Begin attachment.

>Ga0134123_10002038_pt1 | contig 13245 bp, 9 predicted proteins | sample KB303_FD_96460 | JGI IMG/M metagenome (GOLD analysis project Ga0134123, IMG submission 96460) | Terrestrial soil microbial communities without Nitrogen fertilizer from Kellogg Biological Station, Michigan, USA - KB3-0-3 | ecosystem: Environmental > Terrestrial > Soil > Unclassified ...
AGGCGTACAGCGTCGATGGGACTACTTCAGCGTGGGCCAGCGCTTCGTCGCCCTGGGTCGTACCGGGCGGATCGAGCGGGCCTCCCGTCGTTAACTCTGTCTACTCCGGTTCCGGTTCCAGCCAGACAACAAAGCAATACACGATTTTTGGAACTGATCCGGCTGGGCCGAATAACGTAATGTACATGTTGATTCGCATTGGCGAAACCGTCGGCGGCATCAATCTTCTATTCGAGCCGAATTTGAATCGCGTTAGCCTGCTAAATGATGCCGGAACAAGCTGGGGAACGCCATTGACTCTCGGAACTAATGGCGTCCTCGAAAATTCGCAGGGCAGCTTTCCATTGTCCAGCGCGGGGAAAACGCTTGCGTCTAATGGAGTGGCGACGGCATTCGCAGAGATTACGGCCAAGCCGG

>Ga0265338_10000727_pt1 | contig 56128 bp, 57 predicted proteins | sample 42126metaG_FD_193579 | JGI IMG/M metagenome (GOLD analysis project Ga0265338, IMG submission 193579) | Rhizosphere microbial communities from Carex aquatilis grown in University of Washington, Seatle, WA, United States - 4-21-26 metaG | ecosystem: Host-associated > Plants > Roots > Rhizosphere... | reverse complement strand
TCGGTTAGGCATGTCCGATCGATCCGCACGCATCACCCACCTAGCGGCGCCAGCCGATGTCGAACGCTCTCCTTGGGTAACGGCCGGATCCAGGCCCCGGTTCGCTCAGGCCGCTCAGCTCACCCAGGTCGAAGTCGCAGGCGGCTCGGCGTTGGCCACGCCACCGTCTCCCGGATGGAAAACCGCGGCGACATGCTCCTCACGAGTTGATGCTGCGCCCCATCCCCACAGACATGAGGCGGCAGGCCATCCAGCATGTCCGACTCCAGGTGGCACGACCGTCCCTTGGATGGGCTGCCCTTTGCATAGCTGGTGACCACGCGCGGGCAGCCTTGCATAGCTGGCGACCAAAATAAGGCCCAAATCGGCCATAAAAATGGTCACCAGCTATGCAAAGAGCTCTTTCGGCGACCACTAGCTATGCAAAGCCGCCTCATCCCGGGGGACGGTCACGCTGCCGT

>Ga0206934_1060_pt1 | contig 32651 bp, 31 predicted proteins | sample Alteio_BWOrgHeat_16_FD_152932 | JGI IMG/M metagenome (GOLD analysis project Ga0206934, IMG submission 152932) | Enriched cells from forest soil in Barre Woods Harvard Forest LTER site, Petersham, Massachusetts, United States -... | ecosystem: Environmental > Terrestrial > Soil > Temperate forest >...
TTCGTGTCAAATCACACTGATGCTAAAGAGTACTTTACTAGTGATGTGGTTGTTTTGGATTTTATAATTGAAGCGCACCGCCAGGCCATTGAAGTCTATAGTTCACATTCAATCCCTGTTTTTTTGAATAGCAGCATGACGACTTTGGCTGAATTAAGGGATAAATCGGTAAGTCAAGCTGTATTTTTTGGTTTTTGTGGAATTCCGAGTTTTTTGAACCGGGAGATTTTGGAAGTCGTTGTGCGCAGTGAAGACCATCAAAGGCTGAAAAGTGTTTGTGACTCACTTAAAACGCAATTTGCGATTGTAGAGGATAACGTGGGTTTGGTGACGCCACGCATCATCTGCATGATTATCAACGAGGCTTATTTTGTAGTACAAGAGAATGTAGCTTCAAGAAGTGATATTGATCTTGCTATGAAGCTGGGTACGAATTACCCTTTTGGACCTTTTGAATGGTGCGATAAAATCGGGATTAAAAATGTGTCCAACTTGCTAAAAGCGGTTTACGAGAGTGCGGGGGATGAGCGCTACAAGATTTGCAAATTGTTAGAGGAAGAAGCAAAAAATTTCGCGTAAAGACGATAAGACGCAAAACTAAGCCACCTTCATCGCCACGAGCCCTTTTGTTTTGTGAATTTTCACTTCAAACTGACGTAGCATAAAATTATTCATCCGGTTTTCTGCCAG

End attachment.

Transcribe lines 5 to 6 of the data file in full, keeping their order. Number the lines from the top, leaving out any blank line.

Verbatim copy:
>Ga0206934_1060_pt1 | contig 32651 bp, 31 predicted proteins | sample Alteio_BWOrgHeat_16_FD_152932 | JGI IMG/M metagenome (GOLD analysis project Ga0206934, IMG submission 152932) | Enriched cells from forest soil in Barre Woods Harvard Forest LTER site, Petersham, Massachusetts, United States -... | ecosystem: Environmental > Terrestrial > Soil > Temperate forest >...
TTCGTGTCAAATCACACTGATGCTAAAGAGTACTTTACTAGTGATGTGGTTGTTTTGGATTTTATAATTGAAGCGCACCGCCAGGCCATTGAAGTCTATAGTTCACATTCAATCCCTGTTTTTTTGAATAGCAGCATGACGACTTTGGCTGAATTAAGGGATAAATCGGTAAGTCAAGCTGTATTTTTTGGTTTTTGTGGAATTCCGAGTTTTTTGAACCGGGAGATTTTGGAAGTCGTTGTGCGCAGTGAAGACCATCAAAGGCTGAAAAGTGTTTGTGACTCACTTAAAACGCAATTTGCGATTGTAGAGGATAACGTGGGTTTGGTGACGCCACGCATCATCTGCATGATTATCAACGAGGCTTATTTTGTAGTACAAGAGAATGTAGCTTCAAGAAGTGATATTGATCTTGCTATGAAGCTGGGTACGAATTACCCTTTTGGACCTTTTGAATGGTGCGATAAAATCGGGATTAAAAATGTGTCCAACTTGCTAAAAGCGGTTTACGAGAGTGCGGGGGATGAGCGCTACAAGATTTGCAAATTGTTAGAGGAAGAAGCAAAAAATTTCGCGTAAAGACGATAAGACGCAAAACTAAGCCACCTTCATCGCCACGAGCCCTTTTGTTTTGTGAATTTTCACTTCAAACTGACGTAGCATAAAATTATTCATCCGGTTTTCTGCCAG